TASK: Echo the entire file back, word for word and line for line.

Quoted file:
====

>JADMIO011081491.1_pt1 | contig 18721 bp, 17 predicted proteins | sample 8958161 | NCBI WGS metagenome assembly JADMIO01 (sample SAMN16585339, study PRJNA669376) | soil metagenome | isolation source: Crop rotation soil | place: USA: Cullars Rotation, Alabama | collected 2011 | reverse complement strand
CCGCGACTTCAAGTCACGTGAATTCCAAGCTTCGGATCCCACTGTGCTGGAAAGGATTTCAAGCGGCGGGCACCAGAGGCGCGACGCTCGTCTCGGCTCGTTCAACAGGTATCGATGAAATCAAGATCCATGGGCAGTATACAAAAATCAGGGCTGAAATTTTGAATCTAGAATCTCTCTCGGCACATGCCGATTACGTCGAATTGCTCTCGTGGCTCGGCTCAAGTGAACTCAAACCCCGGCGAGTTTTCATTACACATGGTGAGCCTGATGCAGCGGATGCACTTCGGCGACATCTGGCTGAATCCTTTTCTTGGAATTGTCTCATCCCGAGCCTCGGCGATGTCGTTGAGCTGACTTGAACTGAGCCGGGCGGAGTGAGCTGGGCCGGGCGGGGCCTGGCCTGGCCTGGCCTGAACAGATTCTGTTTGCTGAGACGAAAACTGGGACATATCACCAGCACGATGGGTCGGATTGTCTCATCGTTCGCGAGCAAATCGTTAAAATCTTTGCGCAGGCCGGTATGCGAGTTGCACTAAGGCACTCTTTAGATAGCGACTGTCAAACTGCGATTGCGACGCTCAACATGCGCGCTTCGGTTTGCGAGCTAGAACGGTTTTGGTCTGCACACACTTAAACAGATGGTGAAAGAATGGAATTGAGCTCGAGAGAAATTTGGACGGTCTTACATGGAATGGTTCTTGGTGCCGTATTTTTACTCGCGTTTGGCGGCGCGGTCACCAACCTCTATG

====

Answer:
>JADMIO011081491.1_pt1 | contig 18721 bp, 17 predicted proteins | sample 8958161 | NCBI WGS metagenome assembly JADMIO01 (sample SAMN16585339, study PRJNA669376) | soil metagenome | isolation source: Crop rotation soil | place: USA: Cullars Rotation, Alabama | collected 2011 | reverse complement strand
CCGCGACTTCAAGTCACGTGAATTCCAAGCTTCGGATCCCACTGTGCTGGAAAGGATTTCAAGCGGCGGGCACCAGAGGCGCGACGCTCGTCTCGGCTCGTTCAACAGGTATCGATGAAATCAAGATCCATGGGCAGTATACAAAAATCAGGGCTGAAATTTTGAATCTAGAATCTCTCTCGGCACATGCCGATTACGTCGAATTGCTCTCGTGGCTCGGCTCAAGTGAACTCAAACCCCGGCGAGTTTTCATTACACATGGTGAGCCTGATGCAGCGGATGCACTTCGGCGACATCTGGCTGAATCCTTTTCTTGGAATTGTCTCATCCCGAGCCTCGGCGATGTCGTTGAGCTGACTTGAACTGAGCCGGGCGGAGTGAGCTGGGCCGGGCGGGGCCTGGCCTGGCCTGGCCTGAACAGATTCTGTTTGCTGAGACGAAAACTGGGACATATCACCAGCACGATGGGTCGGATTGTCTCATCGTTCGCGAGCAAATCGTTAAAATCTTTGCGCAGGCCGGTATGCGAGTTGCACTAAGGCACTCTTTAGATAGCGACTGTCAAACTGCGATTGCGACGCTCAACATGCGCGCTTCGGTTTGCGAGCTAGAACGGTTTTGGTCTGCACACACTTAAACAGATGGTGAAAGAATGGAATTGAGCTCGAGAGAAATTTGGACGGTCTTACATGGAATGGTTCTTGGTGCCGTATTTTTACTCGCGTTTGGCGGCGCGGTCACCAACCTCTATG